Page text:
Q Our 19-year-old cat Nellie had a very frightening seizure this morning. She was flipping out — she ended up lying on the kitchen floor kicking and flailing, with big gobs of drool coming out of her mouth. She quieted down and after a minute or two, she stood up and walked out of the room.
She was at the veterinarian for a wellness exam a few days earlier, and received blood work and a rabies vaccine (we haven’t heard the results from the blood work yet). This is the first seizure she’s ever had.
We called the emergency vet and they said to bring her in – but she was sleeping comfortably and seemed relatively okay. My husband and I decided to wait to talk with our regular vet when their office is open during regular hours. We’d rather not put her through any additional trauma today. What do you think could be going on?
A Dear Nina: I’m very concerned. Nellie may be having seizures for several different reasons but all causes should be addressed. I will presume you have had Nellie evaluated by the time this letter is published. I hope that everything is ok, and will answer your question for the interest of our other readers.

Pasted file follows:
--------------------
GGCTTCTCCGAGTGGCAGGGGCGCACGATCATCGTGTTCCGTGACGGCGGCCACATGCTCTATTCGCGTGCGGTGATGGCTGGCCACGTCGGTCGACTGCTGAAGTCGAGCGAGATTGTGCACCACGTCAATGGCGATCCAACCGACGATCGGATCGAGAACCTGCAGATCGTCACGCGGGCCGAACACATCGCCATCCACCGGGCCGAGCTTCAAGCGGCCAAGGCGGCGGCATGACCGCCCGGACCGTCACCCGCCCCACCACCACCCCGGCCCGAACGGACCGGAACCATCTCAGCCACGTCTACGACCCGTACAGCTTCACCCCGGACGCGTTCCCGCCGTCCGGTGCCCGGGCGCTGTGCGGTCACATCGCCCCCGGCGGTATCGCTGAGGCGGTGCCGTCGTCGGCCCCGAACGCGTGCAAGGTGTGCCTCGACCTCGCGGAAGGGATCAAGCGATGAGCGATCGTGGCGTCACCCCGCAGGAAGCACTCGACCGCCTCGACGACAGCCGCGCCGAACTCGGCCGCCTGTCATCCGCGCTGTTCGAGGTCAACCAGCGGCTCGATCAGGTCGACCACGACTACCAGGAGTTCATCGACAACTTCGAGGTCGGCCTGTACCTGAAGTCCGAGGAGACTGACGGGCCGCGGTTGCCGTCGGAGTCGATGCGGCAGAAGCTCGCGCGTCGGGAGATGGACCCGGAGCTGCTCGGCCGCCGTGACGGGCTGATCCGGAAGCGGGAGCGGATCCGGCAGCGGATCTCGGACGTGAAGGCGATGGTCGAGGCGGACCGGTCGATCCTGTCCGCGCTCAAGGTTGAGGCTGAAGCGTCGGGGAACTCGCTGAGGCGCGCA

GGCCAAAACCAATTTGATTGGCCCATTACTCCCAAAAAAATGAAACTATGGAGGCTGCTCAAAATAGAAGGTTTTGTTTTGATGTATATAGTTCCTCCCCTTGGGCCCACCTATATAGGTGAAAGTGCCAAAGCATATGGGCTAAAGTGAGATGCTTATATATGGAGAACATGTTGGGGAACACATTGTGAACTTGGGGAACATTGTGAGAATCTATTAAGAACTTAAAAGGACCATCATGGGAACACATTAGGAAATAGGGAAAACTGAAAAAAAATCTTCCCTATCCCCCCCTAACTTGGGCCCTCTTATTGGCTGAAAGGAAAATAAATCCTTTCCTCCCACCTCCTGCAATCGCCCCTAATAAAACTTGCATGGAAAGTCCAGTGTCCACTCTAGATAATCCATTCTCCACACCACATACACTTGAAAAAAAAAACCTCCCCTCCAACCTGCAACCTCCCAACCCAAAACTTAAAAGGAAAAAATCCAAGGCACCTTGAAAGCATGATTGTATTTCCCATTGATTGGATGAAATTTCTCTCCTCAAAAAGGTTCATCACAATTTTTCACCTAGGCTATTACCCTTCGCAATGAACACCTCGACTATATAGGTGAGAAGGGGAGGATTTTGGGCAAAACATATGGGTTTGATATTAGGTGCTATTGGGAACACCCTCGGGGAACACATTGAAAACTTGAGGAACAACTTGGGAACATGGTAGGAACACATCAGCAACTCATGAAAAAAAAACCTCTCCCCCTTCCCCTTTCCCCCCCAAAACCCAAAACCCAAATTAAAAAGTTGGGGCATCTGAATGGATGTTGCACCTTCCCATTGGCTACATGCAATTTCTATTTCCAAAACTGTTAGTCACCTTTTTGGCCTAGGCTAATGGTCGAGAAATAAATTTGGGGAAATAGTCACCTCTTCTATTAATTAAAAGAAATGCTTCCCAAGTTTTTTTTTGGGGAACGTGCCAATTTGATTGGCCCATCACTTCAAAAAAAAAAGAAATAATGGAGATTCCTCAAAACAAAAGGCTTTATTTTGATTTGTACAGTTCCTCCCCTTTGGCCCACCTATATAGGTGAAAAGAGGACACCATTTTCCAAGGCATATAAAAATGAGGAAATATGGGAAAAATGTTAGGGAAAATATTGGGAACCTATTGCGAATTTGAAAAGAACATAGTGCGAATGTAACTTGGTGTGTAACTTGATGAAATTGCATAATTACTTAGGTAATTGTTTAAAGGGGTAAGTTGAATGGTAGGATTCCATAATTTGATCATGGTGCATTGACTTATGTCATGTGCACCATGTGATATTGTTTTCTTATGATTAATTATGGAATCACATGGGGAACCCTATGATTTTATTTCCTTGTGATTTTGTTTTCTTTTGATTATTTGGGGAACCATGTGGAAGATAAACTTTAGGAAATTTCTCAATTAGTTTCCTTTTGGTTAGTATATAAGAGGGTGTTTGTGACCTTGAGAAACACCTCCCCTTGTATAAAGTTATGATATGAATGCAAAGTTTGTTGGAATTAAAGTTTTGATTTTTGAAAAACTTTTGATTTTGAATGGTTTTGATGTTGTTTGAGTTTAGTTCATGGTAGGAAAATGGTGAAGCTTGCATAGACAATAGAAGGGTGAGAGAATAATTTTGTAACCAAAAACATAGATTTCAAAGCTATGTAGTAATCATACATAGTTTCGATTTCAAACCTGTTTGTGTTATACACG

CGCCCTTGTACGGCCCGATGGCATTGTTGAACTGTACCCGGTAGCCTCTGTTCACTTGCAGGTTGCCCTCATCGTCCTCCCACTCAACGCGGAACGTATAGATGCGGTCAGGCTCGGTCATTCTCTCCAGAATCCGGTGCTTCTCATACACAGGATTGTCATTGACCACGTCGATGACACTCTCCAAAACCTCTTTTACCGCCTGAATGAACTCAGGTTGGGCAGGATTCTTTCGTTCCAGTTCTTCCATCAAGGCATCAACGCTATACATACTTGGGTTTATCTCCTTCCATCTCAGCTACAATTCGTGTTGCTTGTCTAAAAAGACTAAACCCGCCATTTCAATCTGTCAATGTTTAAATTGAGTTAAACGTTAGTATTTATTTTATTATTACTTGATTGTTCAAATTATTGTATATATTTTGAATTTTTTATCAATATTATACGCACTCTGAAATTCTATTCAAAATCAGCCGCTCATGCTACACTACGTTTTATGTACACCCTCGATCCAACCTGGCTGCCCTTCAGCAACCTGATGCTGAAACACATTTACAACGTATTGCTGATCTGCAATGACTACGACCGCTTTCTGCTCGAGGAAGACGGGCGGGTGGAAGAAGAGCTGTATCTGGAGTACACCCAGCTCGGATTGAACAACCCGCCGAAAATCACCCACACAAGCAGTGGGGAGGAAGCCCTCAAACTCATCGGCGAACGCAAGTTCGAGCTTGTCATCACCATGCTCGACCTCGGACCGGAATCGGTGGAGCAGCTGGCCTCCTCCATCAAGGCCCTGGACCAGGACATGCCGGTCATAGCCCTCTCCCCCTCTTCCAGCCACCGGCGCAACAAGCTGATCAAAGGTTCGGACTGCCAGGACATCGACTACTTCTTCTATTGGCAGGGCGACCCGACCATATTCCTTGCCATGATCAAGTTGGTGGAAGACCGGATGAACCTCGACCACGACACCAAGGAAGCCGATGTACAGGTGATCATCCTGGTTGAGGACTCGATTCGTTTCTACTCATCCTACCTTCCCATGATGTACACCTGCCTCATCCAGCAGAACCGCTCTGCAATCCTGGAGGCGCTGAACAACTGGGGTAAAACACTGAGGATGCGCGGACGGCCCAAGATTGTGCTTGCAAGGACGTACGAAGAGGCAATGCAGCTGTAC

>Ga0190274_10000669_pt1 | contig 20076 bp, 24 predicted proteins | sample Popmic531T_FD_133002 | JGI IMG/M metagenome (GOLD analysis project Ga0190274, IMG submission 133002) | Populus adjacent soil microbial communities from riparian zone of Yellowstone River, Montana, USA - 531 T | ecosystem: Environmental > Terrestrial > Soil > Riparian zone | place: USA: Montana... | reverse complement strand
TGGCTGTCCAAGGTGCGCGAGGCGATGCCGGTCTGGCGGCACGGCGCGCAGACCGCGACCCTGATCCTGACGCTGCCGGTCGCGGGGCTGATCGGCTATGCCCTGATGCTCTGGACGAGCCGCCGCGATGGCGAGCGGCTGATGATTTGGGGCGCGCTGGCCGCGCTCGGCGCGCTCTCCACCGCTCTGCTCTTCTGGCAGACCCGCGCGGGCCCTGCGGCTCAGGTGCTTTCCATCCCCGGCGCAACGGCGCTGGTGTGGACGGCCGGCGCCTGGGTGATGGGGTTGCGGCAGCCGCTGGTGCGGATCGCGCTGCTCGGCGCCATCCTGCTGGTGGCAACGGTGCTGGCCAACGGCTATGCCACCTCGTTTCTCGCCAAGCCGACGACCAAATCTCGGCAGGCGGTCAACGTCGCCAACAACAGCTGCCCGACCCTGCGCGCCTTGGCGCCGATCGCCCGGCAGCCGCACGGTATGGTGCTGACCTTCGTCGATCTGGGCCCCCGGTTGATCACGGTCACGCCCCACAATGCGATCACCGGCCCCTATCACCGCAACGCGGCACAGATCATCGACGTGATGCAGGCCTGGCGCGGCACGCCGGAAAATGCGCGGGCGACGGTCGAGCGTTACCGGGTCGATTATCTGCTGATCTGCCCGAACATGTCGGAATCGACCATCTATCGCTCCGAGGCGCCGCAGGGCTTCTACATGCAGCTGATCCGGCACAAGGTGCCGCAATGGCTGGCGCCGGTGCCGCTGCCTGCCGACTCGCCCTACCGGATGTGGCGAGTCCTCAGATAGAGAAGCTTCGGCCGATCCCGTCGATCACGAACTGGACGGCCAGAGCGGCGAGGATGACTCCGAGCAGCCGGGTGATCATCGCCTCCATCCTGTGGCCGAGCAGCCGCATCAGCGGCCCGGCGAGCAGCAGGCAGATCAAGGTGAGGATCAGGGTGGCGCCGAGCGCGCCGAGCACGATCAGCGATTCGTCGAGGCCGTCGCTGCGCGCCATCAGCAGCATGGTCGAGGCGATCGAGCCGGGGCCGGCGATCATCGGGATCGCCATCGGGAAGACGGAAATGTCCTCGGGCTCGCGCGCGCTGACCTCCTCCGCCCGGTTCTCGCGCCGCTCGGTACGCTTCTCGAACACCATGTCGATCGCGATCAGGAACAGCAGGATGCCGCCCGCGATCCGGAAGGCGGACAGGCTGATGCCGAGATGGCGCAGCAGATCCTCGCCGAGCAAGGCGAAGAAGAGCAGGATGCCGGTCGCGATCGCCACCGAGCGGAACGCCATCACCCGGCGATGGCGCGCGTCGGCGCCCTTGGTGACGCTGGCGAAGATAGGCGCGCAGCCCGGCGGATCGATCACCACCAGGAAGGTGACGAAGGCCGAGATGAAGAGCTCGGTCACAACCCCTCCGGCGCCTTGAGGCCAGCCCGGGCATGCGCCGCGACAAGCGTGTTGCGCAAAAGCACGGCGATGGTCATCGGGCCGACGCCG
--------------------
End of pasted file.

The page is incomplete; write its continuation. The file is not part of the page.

Seizures (or events that might be mistaken for seizures) may be due to problems located inside or outside of the skull. Medical conditions that may cause seizures or collapse include low blood sugar, low blood calcium, low blood potassium, extremely slow or fast heart rate, or low blood pressure. Causes of seizures located inside the skull include high blood pressure, blood clots, migrating parasites, trauma, or tumors. Interestingly, the most common intracranial tumor in cats is a benign one that responds incredibly well to surgical removal.
Each of these causes of seizures has a different treatment and prognosis. Dramatic events, like a seizure, should prompt urgent veterinary evaluation.
I hope Nellie has been diagnosed, treated, and has responded well.
Michael Stone, DVM, ACVIM
Clinical Assistant Professor
Cummings School of Veterinary
Medicine at Tufts University